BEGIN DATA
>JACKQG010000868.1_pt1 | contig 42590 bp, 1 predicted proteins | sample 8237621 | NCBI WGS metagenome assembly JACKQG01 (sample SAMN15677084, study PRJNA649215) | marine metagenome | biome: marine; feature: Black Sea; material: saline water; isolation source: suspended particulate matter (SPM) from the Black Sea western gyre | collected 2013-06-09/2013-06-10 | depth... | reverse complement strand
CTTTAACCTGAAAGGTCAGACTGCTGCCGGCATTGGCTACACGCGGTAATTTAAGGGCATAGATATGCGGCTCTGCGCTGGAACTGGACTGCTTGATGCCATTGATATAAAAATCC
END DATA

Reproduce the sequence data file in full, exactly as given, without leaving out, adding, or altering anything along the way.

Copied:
>JACKQG010000868.1_pt1 | contig 42590 bp, 1 predicted proteins | sample 8237621 | NCBI WGS metagenome assembly JACKQG01 (sample SAMN15677084, study PRJNA649215) | marine metagenome | biome: marine; feature: Black Sea; material: saline water; isolation source: suspended particulate matter (SPM) from the Black Sea western gyre | collected 2013-06-09/2013-06-10 | depth... | reverse complement strand
CTTTAACCTGAAAGGTCAGACTGCTGCCGGCATTGGCTACACGCGGTAATTTAAGGGCATAGATATGCGGCTCTGCGCTGGAACTGGACTGCTTGATGCCATTGATATAAAAATCC